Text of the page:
The Fair Housing Oral History Collection contains interviews conducted in 2012 as research for “Making Louisville a Home for Us All: A 20-Year Action Plan for Fair Housing.” Co-written by the University of Louisville Anne Braden Institute for Social Justice Research and the Metropolitan Housing Coalition, and commissioned by the Louisville Metro Human Relations Commission, “Making Louisville a Home for Us All” provides a detailed historical account of housing policies and practices in metropolitan Louisville from the Antebellum Era to 2011. It also recommends a series of action steps to reverse the harmful effects of residential segregation that resulted from the institutionalized racism in those policies and practices.
The interviews in this collection document Louisville’s fair housing history from the perspective of present and former land developers, city planners, housing advocates employed by various local agencies, and racial and social justice activists. Additionally, a K-12 education administrator and the director of an immigrant services center speak about how housing policies and practices directly affect the populations they work with. The research team selected the interviewees for their field/industry knowledge and their own experiences. Taken as a group, these interviews provide several unique perspectives on Louisville’s fair housing history.
Most of the interviews last one to two hours. Due to technical difficulties with the recording systems, three interviews end after approximately 15 minutes. A total of 12 interviews were conducted for the research, but due to an unsigned released form, only 11 are included in this collection. In addition to fair housing, the interviewees talk about their educational and professional backgrounds, changes they witnessed in Louisville’s housing practices and policies from the 1960s to 2011, and their personal experiences with housing or housing discrimination.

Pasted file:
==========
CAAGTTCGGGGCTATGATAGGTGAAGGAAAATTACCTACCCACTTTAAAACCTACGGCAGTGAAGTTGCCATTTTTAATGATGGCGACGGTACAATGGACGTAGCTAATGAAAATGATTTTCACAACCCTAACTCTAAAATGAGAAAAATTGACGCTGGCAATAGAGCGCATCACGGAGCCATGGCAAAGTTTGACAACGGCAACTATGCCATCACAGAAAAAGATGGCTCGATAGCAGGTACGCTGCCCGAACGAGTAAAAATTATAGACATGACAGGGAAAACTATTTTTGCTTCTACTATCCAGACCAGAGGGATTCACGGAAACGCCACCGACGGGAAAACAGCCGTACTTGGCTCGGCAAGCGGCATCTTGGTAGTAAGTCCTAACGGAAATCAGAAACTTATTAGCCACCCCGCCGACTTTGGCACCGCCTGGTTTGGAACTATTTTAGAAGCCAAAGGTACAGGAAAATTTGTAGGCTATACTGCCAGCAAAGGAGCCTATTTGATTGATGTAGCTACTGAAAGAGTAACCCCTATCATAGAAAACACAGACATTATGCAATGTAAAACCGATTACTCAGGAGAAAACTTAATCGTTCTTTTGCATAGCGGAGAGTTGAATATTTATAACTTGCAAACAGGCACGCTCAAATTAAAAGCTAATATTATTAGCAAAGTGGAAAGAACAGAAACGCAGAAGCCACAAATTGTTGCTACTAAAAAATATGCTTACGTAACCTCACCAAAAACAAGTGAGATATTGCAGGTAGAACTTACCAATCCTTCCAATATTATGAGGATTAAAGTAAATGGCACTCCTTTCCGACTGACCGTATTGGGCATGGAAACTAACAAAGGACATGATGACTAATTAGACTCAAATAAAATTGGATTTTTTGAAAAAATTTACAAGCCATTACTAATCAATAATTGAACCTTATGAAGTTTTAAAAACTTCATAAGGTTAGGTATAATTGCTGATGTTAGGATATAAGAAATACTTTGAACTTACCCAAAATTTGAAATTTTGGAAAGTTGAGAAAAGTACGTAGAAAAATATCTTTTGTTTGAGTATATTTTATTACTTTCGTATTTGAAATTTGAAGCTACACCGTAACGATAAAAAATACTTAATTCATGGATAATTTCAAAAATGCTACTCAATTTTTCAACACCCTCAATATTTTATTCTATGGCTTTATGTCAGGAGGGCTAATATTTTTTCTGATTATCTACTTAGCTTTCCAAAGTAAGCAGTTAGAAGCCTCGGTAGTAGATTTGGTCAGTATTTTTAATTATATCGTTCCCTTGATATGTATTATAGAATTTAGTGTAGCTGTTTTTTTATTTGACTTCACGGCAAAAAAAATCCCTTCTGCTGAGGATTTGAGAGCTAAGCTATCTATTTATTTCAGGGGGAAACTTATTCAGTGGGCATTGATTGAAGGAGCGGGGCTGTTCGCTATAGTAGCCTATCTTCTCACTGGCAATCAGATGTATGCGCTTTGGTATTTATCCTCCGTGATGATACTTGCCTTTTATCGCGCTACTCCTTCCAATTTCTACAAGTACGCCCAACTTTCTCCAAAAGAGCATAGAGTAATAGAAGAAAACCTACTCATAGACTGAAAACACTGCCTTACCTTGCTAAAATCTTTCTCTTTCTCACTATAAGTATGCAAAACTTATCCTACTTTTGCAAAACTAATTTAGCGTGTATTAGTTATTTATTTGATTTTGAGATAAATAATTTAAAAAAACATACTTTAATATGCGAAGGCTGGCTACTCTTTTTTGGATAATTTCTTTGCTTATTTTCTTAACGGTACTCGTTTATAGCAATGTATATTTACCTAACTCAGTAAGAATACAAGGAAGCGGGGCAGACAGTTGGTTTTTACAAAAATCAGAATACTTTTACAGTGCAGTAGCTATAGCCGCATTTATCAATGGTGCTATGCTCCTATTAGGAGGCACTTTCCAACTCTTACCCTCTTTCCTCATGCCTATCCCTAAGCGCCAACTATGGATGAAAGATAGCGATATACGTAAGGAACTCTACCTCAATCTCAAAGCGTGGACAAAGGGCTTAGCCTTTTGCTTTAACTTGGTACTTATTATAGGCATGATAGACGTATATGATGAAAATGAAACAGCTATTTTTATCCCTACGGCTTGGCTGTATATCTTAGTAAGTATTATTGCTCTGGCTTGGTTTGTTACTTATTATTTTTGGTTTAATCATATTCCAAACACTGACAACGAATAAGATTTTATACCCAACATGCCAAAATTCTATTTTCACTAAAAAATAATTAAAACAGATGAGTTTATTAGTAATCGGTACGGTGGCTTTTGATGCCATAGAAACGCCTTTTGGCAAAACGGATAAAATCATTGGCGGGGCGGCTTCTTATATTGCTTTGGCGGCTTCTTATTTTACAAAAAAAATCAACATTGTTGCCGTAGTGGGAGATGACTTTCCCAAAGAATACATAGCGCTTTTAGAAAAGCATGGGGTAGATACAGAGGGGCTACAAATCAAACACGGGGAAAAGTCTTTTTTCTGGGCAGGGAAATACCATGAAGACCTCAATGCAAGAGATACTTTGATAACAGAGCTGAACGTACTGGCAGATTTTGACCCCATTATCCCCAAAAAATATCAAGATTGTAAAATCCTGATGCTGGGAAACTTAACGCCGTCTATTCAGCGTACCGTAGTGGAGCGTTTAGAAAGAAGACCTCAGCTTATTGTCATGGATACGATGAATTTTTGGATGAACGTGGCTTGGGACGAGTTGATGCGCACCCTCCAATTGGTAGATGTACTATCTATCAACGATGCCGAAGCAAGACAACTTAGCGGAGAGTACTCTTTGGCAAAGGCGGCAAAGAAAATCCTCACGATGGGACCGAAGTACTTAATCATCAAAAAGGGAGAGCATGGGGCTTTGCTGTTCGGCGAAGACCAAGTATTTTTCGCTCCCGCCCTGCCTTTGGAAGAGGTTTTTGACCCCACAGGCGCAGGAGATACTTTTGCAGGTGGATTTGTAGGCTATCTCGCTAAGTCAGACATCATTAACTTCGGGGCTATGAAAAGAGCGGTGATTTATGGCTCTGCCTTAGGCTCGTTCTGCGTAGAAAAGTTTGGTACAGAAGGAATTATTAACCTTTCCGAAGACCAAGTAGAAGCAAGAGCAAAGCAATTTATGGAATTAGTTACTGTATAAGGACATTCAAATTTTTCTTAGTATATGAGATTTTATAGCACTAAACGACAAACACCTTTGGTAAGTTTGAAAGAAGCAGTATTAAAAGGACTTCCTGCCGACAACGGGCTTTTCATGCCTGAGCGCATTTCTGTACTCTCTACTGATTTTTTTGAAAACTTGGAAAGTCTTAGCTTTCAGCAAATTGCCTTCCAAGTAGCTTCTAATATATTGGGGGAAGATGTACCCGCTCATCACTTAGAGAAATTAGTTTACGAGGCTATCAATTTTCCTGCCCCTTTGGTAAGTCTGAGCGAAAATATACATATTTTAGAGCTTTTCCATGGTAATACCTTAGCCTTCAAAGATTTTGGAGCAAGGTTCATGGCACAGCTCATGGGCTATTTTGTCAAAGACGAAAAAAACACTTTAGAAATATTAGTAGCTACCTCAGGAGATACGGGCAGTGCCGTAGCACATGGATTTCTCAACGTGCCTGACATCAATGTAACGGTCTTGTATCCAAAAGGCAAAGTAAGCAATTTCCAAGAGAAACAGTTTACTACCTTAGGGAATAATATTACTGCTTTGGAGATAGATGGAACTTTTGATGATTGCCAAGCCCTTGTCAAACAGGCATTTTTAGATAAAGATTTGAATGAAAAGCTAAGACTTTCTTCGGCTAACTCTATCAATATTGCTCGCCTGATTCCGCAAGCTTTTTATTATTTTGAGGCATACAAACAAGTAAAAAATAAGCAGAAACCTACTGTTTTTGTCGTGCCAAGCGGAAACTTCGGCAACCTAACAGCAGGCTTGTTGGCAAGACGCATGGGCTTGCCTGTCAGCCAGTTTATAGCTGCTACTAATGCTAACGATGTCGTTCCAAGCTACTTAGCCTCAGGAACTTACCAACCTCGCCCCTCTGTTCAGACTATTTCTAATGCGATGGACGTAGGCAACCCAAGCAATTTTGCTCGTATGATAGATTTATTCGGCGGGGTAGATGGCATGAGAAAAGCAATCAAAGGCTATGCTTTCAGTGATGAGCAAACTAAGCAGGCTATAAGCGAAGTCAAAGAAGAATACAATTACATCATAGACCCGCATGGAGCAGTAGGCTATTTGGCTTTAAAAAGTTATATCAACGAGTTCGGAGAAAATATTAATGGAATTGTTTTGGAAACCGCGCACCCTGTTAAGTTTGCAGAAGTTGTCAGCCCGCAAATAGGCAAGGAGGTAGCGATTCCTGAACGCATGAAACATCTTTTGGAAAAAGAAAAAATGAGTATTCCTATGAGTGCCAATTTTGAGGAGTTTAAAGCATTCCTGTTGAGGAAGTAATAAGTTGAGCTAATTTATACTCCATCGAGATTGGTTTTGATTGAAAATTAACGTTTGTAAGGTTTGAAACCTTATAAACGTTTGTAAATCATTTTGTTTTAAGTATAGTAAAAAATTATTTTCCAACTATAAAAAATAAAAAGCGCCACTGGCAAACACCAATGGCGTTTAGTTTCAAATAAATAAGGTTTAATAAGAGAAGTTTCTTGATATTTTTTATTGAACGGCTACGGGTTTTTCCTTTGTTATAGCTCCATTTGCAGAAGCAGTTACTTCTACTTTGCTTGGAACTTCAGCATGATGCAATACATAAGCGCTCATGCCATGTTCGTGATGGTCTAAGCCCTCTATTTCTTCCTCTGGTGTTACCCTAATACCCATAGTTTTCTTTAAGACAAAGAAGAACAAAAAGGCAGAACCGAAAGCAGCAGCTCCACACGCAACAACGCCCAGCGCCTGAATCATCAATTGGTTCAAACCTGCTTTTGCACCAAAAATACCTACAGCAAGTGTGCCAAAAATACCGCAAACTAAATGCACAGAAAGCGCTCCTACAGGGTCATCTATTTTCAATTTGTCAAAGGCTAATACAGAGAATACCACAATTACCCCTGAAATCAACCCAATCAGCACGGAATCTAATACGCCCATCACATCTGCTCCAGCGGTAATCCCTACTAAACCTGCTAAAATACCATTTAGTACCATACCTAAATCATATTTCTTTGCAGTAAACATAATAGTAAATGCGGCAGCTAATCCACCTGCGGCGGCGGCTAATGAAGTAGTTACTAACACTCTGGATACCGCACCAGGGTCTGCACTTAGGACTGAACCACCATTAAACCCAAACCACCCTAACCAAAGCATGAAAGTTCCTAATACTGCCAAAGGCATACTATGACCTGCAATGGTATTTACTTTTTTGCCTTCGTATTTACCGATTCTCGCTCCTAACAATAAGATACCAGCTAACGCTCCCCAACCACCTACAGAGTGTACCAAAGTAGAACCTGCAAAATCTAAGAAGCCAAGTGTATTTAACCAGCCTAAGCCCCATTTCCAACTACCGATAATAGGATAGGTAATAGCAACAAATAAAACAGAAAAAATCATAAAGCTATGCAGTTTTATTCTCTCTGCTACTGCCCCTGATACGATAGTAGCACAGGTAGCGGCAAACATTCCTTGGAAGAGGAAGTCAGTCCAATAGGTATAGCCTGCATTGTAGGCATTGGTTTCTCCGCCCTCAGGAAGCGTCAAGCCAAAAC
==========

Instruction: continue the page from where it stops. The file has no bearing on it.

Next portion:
Working in conjunction with University of Louisville Archives and Records Center and the Public History Program at the University of Louisville, Braden Institute staff compiled these interviews into the Fair Housing Oral History Collection, which makes more information related to the Fair Housing Action Plan easily accessible to the general public, students, and housing scholars. A public education campaign about the action steps is among the plan’s recommendations, but the action steps are not complete without knowledge about how the city arrived at its present state of housing segregation. As an institute with a mission to promote local and national civil rights movement history, the Braden Institute seeks to inform the public about fair housing on multiple levels.
Fair housing is a key ingredient in social justice. Philosopher John Rawls wrote that social justice was "the ability people have to realize their potential in the society where they live."